“There’s always a sense of anticipation,” says Mick Bond as the cloud of steam gradually lifted from Sheffield station to reveal the empty space left by the Cheshireman steam train on its way to the Hope Valley.
“The excitement is always there as you wait, as you’re never sure it will run on time. But it ran immaculately today.”
The 1950s passenger train, pulled by Britannia ‘Pacific’ 70013 “Oliver Cromwell” if you’re taking notes, included ten coaches, one kitchen, and over 300 passengers travelling from Cleethorpes to Chester and back again.
“It’s a very impressive piece of machinery doing what it was designed to do,” says Mick.
The Railway Touring Company of Kings Lynn runs dozens such tours every year, and popularity is high, says train manager Rob Tibbits. “It gives passengers a chance to see how train travel used to be.”
The train called at Sheffield for ten minutes just before 9am on Saturday, and there were scores of spectators waiting with their cameras and notebooks on the platform.
“Numbers are down a bit today actually,” says Mark Packham. “Normally you’d get a few hundred.”
Sheffield Station’s duty manager Peter Harding noted that some spectators had probably decamped to Dore, or to Heeley where Oliver Cromwell and crew were taking on water.
Unfortunately, many charter trains take the ‘old road’ to Chesterfield, and so miss Sheffield, but several steam trains do call at Sheffield station every year, and enthusiasts can come down to see them, or watch them fly past through Abbeydale.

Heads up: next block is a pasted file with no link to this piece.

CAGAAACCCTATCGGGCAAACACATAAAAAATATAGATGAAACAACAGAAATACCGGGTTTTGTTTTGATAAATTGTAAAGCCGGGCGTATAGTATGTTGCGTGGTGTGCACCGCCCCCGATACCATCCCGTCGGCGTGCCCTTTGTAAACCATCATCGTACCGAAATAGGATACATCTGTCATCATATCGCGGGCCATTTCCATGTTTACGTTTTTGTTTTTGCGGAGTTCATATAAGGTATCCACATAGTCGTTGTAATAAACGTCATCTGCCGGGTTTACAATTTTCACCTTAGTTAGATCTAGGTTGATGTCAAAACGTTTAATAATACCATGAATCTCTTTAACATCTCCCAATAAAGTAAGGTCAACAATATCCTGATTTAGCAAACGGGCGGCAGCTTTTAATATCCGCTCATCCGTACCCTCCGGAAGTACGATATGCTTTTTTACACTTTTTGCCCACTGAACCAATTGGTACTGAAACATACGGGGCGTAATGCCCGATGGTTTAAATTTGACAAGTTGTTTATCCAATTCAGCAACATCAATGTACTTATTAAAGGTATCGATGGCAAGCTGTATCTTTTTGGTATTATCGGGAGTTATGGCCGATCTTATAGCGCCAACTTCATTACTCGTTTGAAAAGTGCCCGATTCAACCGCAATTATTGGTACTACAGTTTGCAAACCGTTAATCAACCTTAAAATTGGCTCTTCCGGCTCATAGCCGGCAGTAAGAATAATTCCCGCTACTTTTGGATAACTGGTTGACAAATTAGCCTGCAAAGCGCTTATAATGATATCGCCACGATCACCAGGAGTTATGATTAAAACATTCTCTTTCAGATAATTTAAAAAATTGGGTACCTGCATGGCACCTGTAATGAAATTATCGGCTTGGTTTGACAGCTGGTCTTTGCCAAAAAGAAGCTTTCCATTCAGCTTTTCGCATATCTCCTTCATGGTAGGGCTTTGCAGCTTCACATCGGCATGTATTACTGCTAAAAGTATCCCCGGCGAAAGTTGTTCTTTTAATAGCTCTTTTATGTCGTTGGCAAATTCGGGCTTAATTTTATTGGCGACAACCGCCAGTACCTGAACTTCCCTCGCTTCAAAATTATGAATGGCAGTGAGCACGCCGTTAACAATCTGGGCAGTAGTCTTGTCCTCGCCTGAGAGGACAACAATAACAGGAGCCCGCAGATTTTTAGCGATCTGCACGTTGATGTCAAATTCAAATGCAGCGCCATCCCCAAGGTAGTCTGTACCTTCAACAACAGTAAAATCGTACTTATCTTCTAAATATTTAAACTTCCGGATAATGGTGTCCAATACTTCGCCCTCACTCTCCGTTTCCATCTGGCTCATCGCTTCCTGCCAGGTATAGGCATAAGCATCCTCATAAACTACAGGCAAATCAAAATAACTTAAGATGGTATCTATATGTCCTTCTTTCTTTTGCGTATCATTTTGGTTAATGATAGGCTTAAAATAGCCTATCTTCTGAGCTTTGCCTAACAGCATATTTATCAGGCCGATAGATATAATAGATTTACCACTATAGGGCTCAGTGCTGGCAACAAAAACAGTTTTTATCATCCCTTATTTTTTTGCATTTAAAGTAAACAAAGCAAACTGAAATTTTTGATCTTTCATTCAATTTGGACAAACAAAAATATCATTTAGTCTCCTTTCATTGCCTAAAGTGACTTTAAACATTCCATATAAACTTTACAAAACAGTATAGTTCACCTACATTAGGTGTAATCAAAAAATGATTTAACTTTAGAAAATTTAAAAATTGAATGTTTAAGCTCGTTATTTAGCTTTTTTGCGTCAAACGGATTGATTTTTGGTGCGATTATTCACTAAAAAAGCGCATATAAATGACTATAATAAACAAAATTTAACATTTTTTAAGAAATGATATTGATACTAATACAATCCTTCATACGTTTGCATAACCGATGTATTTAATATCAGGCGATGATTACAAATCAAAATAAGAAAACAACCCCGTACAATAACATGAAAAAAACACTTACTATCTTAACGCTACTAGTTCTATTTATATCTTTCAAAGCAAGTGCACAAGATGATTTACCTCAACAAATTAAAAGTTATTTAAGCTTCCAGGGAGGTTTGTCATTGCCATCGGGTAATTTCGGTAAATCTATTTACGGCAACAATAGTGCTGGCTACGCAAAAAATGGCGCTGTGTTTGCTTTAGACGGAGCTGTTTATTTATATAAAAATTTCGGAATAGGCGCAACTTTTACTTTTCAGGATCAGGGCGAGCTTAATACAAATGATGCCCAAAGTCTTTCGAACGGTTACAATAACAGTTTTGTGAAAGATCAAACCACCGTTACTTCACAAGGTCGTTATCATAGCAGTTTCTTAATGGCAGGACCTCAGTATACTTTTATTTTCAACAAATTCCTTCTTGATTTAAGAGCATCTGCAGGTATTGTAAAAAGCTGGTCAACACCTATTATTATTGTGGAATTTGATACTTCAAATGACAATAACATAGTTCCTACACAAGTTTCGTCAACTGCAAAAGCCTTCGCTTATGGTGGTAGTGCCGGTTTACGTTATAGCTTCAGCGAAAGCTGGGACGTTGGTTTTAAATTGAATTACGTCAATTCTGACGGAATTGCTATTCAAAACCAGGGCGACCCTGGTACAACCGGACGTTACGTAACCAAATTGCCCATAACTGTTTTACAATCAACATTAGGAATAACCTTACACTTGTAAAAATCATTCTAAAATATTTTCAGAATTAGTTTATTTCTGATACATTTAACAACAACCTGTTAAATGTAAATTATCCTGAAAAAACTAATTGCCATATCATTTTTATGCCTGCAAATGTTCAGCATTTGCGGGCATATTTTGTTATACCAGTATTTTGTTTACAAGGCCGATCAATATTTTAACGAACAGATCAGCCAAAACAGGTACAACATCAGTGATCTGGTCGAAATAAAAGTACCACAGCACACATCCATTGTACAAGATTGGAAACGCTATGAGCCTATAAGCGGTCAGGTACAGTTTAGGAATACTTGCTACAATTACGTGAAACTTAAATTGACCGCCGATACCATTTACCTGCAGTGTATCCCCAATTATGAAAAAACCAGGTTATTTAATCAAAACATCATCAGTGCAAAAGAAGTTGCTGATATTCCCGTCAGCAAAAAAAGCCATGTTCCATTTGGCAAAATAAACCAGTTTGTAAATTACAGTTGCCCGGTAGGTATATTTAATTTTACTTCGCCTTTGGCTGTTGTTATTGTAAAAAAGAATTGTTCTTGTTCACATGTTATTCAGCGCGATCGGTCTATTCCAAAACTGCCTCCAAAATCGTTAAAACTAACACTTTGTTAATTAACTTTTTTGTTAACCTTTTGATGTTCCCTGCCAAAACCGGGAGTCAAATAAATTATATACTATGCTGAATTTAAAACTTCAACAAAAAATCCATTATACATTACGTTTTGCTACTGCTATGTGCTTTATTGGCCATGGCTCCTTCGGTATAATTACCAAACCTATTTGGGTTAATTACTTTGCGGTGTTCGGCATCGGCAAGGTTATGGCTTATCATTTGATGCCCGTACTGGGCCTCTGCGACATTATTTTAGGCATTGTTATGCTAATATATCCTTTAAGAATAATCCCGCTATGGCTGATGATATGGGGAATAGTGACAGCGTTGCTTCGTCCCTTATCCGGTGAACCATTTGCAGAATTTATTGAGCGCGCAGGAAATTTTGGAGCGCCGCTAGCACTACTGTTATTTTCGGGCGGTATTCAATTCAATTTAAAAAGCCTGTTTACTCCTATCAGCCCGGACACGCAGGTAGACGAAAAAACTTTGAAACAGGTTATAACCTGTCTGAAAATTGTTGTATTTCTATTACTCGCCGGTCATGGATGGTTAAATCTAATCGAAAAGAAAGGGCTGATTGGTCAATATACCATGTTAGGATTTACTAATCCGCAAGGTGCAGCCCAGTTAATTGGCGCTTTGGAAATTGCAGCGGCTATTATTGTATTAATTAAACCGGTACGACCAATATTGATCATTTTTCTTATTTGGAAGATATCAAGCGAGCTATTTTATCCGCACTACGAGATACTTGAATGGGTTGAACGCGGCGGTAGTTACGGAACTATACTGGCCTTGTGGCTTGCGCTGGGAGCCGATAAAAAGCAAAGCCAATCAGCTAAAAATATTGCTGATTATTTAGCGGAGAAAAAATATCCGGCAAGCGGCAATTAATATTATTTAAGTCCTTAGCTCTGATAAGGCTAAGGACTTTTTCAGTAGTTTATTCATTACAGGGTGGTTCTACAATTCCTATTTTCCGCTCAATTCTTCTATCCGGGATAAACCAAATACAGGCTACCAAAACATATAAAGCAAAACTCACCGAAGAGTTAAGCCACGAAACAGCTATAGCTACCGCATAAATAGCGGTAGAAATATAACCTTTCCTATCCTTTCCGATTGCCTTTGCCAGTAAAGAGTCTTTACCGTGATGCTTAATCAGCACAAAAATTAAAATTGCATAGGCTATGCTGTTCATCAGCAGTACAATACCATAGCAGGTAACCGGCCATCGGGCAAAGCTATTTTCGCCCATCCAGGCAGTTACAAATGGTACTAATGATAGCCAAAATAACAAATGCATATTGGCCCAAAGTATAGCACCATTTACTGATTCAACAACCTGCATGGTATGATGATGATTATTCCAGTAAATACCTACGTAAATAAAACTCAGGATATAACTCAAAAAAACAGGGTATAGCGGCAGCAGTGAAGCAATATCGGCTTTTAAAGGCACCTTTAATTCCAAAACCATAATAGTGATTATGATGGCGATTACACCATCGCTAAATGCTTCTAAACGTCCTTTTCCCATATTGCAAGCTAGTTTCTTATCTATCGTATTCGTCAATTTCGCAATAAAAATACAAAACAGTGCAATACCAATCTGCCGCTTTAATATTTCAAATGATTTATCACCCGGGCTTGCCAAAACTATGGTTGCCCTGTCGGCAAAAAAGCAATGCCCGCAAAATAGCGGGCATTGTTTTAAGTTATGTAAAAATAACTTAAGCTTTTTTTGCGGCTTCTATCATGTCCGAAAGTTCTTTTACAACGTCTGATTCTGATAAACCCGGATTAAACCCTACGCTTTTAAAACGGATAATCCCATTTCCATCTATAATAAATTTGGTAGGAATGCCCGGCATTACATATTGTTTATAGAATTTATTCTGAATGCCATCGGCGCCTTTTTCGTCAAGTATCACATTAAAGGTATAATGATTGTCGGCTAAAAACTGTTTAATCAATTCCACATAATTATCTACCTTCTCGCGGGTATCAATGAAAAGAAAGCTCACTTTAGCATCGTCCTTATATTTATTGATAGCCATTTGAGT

Passengers paid from £78 to £179 for their day tickets. One was Lynne Tebay whose father had driven the train on its final outings in the final days of steam in the 1960s.
“It gives you a glimpse of the past,” says Mark Packham. “To see that on that platform, a steam engine and retaining wall without any modern paraphernalia. It is a bit of nostalgia, but it’s also keeping something alive. With a diesel you just press a button and it goes. But seeing this locomotive this morning, it’s a different world, a different age.”
The departure of a steam train at a deep station like Sheffield is something to hear and behold. After all the photos had been taken, flags waved and whistles blown, the steam billowed up and the engine uncoiled, hidden by smoke. “You can hear it under the steam, flexing its muscles,” says Mark.
Peter Harding grew up in London, and caught the last of the steam trains whistling through Wimbledon when he was a boy. You can’t really explain to modern children what a steam locomotive in action is all about, he sighs.
“All you can do is bring them down to see it for themselves.”